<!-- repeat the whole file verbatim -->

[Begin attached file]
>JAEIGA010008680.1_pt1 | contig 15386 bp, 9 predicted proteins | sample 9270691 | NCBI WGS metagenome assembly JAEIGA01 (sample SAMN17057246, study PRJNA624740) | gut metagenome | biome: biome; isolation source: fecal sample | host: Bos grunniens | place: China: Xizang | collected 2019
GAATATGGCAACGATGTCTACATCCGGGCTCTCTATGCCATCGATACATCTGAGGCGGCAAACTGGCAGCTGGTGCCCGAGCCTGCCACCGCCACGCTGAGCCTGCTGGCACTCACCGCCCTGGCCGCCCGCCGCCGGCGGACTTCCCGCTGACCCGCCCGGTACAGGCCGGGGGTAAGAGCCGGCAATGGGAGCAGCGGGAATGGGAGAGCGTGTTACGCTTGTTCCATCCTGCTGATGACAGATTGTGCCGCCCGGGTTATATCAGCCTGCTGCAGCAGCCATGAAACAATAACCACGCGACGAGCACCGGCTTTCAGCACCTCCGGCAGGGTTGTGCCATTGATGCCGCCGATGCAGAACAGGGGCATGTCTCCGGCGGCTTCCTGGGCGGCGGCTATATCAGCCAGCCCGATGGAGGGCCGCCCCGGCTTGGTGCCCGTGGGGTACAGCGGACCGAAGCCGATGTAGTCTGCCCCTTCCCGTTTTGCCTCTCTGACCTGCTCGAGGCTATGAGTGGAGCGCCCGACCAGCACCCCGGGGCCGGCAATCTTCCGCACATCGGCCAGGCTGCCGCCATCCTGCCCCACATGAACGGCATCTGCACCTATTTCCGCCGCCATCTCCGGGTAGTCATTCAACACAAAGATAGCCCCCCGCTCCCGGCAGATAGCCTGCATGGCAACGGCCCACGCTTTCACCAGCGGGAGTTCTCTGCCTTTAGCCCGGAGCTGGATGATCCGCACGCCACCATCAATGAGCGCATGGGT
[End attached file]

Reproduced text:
>JAEIGA010008680.1_pt1 | contig 15386 bp, 9 predicted proteins | sample 9270691 | NCBI WGS metagenome assembly JAEIGA01 (sample SAMN17057246, study PRJNA624740) | gut metagenome | biome: biome; isolation source: fecal sample | host: Bos grunniens | place: China: Xizang | collected 2019
GAATATGGCAACGATGTCTACATCCGGGCTCTCTATGCCATCGATACATCTGAGGCGGCAAACTGGCAGCTGGTGCCCGAGCCTGCCACCGCCACGCTGAGCCTGCTGGCACTCACCGCCCTGGCCGCCCGCCGCCGGCGGACTTCCCGCTGACCCGCCCGGTACAGGCCGGGGGTAAGAGCCGGCAATGGGAGCAGCGGGAATGGGAGAGCGTGTTACGCTTGTTCCATCCTGCTGATGACAGATTGTGCCGCCCGGGTTATATCAGCCTGCTGCAGCAGCCATGAAACAATAACCACGCGACGAGCACCGGCTTTCAGCACCTCCGGCAGGGTTGTGCCATTGATGCCGCCGATGCAGAACAGGGGCATGTCTCCGGCGGCTTCCTGGGCGGCGGCTATATCAGCCAGCCCGATGGAGGGCCGCCCCGGCTTGGTGCCCGTGGGGTACAGCGGACCGAAGCCGATGTAGTCTGCCCCTTCCCGTTTTGCCTCTCTGACCTGCTCGAGGCTATGAGTGGAGCGCCCGACCAGCACCCCGGGGCCGGCAATCTTCCGCACATCGGCCAGGCTGCCGCCATCCTGCCCCACATGAACGGCATCTGCACCTATTTCCGCCGCCATCTCCGGGTAGTCATTCAACACAAAGATAGCCCCCCGCTCCCGGCAGATAGCCTGCATGGCAACGGCCCACGCTTTCACCAGCGGGAGTTCTCTGCCTTTAGCCCGGAGCTGGATGATCCGCACGCCACCATCAATGAGCGCATGGGT